Brown researchers claim hydrofoil has 'secret sauce' for shallow tidal power
A research group at Brown University in the US is working on a shallow water tidal power device, a hydrofoil of sorts, that it claims it has a ‘special sauce’ to overcome problems associated with shallow water devices.
By K.Steiner-Dicks on Jun 4, 2014
Led by Shreyas Mandre, assistant professor of engineering, the group is developing a hydrofoil — a water wing — as a means to harvest tidal energy. And unlike other tidal energy technologies, the wing is a shallow water specialist.
That “secret sauce” that Mandre and the team have created is a computer algorithm that monitors and controls the fine motion of the wing for maximum efficiency.
“It tries a certain stroke and measures the power output. Then it tries a neighboring stroke and measures the power from that. If the new stroke works better, it moves to that stroke,” Mandre said. “The tidal currents are constantly changing, so this lets us search constantly to find the best movement.”
Mandre and his colleagues have been testing their design using a small prototype about 16 inches wide. In a water flow created in the lab, they have shown that their device gathers power as much as two to four times more efficiently than existing hydrokinetic systems. And those data come from the relatively slow flow speeds achievable in the lab. The team expects their efficiency to increase in faster flows outside the lab, said a Brown University news report.
With support from the Advanced Research Projects Agency-Energy (ARPA-E), the group has designed a small prototype has been testing in the lab to prove the concept. Late last month, they presented their preliminary results at the ARPA-E Energy Innovation Summit in Washington, D.C., and at The Bicameral Task Force on Climate Change, organized by Sen. Sheldon Whitehouse (D-R.I.) and Rep. Henry Waxman (D-Calif.).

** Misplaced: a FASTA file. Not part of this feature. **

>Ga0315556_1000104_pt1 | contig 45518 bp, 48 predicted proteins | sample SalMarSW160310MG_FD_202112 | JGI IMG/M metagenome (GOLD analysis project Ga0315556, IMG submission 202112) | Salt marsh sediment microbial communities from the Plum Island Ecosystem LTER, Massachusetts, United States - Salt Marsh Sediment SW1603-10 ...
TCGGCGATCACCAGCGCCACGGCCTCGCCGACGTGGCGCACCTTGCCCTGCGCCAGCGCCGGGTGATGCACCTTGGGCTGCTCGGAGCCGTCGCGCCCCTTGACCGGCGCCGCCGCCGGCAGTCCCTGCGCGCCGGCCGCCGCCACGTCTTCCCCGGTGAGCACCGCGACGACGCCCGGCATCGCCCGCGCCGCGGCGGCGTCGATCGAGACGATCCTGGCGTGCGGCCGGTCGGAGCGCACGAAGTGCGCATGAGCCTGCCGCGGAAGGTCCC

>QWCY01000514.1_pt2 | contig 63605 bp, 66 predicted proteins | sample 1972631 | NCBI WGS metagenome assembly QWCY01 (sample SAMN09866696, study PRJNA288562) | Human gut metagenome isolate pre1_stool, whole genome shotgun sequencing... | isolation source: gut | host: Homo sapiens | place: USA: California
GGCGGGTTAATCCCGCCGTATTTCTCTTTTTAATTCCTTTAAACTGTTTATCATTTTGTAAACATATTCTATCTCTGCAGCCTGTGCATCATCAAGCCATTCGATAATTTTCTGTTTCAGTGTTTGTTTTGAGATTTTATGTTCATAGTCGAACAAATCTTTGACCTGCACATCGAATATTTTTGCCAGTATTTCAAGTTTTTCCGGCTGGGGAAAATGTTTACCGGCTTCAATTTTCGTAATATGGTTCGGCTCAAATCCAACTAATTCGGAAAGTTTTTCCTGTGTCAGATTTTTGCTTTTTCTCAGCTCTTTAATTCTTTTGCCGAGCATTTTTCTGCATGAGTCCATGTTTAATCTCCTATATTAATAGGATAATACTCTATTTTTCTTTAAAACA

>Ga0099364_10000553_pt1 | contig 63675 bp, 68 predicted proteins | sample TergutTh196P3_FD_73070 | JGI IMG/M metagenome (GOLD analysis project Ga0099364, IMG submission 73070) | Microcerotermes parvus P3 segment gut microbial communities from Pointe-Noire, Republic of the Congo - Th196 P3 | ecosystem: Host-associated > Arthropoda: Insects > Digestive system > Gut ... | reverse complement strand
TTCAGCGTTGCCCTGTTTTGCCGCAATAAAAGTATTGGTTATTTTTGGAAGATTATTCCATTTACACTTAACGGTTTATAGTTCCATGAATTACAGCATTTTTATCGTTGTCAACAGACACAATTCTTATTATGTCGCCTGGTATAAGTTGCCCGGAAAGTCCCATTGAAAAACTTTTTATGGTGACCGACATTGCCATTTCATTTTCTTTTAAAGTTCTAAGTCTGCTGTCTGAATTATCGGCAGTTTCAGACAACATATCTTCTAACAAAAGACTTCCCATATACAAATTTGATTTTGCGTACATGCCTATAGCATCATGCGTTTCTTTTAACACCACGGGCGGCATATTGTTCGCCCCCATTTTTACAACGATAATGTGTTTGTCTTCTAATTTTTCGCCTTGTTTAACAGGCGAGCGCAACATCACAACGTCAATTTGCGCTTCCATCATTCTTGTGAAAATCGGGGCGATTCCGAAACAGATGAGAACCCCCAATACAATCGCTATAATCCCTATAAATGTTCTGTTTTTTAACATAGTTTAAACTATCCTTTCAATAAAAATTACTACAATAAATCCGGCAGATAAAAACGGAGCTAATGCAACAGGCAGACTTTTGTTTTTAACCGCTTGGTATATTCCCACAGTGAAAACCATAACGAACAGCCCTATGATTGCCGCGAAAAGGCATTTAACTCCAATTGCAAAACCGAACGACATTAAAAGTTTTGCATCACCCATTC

“We were very encouraged by the response we received,” Mandre said. “We’re looking forward to getting to work on the next phase of the project.”
The group’s work grew partly out of a recent study commissioned by the Department of Energy to identify the best locations for harvesting tidal energy. The study found that many ideal locations are in shallow bays and inlets, often 10 meters in depth or less.
“We’re confident about how our lab results will scale with size,” Mandre said. “The next step is to demonstrate that with a larger device in a tidal test site.”
The group has arranged a partnership with a testing facility near Little Bay in New Hampshire. They’re now seeking federal funding and industry partnerships to build their new prototype and push the project forward.